Tag Archives: queues

Marmalade Hoverfly

A Slightly Longer Post

Sorry, I was slightly inaccurate when posting last night  – it’s cellulitis rather than phlebitis. As soon as they mentioned it at the doctor (I finally felt strong enough to leave the house)  I remembered it was cellulitis I’d had before. That’s why it doesn’t seem as dramatic as the link I didn’t post.

Julia looked into it after I was diagnosed and she has been giving me a good talking too. It seems that fi you are in the shaking/delirium stage you should get your self to hospital. This is clearly guidance from someone who has never had it. When you are in that stage you can’t string coherent sentence or thought together. Now we know what to do we will make sure we ring an ambulance and, I’m sure, be told that it isn’t serious enough to warrant that.

I now have antibiotics and am in that stage of feeling worse before I get better. Fortunately I am already o lot better than I was. You can tell this from the blog posts. They are hardly masterpieces of finely crafted prose, but compared to the communication of a few days ago I feel like Shakespeare and Oscar Wilde rolled into one.

I’m still making a lot more mistakes than usual with the typing, but am hoping I am correcting most of them as I go along.

My early texts to the boss and Julia a couple of days ago looked like they had been typed by a five year old wearing mittens.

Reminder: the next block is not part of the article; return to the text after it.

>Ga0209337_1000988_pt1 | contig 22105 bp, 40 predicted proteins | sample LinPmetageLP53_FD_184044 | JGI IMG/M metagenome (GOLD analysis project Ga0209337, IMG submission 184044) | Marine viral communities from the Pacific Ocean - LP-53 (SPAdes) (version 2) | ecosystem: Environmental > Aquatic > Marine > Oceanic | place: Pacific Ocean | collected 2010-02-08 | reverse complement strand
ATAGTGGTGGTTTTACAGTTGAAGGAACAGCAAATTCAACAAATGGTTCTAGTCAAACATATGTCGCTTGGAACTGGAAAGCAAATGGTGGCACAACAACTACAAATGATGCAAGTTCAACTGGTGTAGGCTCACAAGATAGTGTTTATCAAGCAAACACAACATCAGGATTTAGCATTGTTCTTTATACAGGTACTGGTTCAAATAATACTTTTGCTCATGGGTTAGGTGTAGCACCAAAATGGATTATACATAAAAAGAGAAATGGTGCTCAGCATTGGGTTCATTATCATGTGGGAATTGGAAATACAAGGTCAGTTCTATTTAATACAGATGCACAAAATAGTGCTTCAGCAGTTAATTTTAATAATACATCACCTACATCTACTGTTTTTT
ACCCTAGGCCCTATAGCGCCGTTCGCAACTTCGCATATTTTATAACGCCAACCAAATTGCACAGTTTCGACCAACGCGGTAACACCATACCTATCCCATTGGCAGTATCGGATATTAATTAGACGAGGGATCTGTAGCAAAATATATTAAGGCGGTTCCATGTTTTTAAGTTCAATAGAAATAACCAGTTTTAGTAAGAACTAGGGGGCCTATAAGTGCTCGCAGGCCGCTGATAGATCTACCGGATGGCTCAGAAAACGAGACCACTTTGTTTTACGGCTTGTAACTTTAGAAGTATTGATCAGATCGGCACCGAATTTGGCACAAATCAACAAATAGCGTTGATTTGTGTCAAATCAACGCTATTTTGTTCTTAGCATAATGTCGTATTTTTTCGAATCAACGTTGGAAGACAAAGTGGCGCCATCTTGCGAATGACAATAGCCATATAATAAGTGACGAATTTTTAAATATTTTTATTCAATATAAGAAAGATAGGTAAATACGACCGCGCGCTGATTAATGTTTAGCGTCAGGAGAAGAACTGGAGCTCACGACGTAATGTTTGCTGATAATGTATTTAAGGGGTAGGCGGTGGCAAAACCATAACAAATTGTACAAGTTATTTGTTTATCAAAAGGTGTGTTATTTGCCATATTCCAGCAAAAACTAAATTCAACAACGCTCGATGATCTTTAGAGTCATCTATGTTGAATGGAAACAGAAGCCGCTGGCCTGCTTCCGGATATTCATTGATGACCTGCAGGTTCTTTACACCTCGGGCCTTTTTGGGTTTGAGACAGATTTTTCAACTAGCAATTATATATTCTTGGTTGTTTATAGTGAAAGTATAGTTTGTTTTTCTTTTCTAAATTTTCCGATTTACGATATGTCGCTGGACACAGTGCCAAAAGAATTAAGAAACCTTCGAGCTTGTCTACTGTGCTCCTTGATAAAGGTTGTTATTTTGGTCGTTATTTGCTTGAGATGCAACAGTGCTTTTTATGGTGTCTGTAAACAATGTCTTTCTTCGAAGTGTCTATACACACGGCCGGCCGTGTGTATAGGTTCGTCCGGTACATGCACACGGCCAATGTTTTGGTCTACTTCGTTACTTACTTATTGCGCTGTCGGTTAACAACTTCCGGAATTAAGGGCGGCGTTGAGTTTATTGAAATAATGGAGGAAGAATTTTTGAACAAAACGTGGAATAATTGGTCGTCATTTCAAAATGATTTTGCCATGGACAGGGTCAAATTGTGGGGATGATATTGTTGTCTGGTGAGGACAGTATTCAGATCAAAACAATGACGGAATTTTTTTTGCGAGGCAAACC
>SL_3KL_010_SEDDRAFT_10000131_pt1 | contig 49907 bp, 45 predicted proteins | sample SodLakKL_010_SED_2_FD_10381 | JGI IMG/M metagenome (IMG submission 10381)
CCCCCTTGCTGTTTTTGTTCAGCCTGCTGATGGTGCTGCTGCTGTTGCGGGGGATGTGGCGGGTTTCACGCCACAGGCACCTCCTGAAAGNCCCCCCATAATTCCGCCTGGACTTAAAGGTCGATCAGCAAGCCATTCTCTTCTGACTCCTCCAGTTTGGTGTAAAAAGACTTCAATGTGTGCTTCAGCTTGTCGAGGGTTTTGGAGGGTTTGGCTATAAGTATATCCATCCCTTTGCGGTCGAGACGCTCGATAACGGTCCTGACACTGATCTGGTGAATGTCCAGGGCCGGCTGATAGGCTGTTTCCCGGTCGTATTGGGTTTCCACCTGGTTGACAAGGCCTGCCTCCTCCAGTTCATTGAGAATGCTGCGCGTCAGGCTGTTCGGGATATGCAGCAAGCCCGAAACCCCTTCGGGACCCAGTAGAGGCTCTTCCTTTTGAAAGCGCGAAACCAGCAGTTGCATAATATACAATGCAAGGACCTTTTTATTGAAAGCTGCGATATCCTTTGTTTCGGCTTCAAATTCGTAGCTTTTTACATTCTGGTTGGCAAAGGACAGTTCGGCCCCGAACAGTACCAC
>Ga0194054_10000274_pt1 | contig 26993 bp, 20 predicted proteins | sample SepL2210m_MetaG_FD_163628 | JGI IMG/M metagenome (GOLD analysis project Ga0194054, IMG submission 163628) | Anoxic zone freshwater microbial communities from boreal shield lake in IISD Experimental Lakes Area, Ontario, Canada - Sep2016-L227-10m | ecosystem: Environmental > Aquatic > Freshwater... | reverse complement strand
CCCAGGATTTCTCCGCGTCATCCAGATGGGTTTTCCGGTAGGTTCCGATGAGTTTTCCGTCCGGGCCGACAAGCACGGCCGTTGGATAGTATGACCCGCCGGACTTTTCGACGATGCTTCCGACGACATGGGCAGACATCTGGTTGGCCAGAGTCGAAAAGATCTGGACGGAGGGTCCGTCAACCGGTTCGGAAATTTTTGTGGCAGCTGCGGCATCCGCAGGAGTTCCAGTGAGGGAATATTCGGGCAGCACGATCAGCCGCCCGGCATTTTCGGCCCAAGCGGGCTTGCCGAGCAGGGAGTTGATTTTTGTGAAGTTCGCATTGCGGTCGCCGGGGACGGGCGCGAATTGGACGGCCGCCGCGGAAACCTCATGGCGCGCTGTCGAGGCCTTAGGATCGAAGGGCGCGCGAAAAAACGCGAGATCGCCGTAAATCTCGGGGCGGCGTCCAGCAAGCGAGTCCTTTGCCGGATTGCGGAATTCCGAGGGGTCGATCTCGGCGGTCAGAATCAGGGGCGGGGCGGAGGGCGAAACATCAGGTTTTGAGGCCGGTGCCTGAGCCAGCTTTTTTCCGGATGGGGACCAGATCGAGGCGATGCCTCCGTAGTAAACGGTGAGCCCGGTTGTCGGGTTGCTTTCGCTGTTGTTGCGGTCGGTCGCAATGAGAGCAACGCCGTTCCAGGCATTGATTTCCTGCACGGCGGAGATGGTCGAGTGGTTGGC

Fortunately |I am resilient, so I will bounce back.

It took me two and a half hours to get my pills this afternoon, which was twenty minutes with the doctor and two hours and ten minutes wrapped up in queues and listening to (yet more) excuses from the pharmacy. Meanwhile, I had plenty of time to sit and view my future – fawn clothes, shoes with Velcro straps and jogging bottoms. I had intended being a natty dresser in old age but it seems fate is even conspiring to take that away from me.

 

By these baubles…

Yesterday, after posting, I had another note from WP, congratulating me on four successive days posting.. It’s only in the last few weeks that I’ve had a run of failing to post on time, prior to that I had some quite lengthy runs. I’m wondering what happens when we put the clocks back. It’s either then or when we put them forwards (I can never work it out) that my posting record becomes patchy. It’s nothing to do with me, but all the posts within an hour of midnight seem to stop registering on the right day. The first time I noticed it I’d strung months of continuous posting together and it suddenly disappeared.

Will WP send me a note telling me that they have recalculated? That would be a laugh. For people like Derrick and Tootlepedal, who both seem to possess metronome DNA, I’m sure they have hundreds of consecutive days. My efforts hardly count next to their long, photo-filled and extremely regular posts. They should be getting gold medals, not just notes with a blue drawing.

I’m now conflicted, do I now miss a day to show my disdain for the system or do I carry on regularly so that WP can pat me on the head for being a good boy?

I will ponder this question as I publish this post, get a new email and sit in the latest set of Saturday roadworks. They are working on the ring road and there seems to be a new delay every Saturday, It’s the only day of the week I go directly to work instead of dropping Julia off first, and it’s a little annoying to sit in a queue on what should be a quiet and easy journey.

Ah well, compared to the abyss of unemployment it’s better to be delayed than out of work.

The title comes from Napoleon Bonaparte – “You call these baubles, well, it is with baubles that men are led…”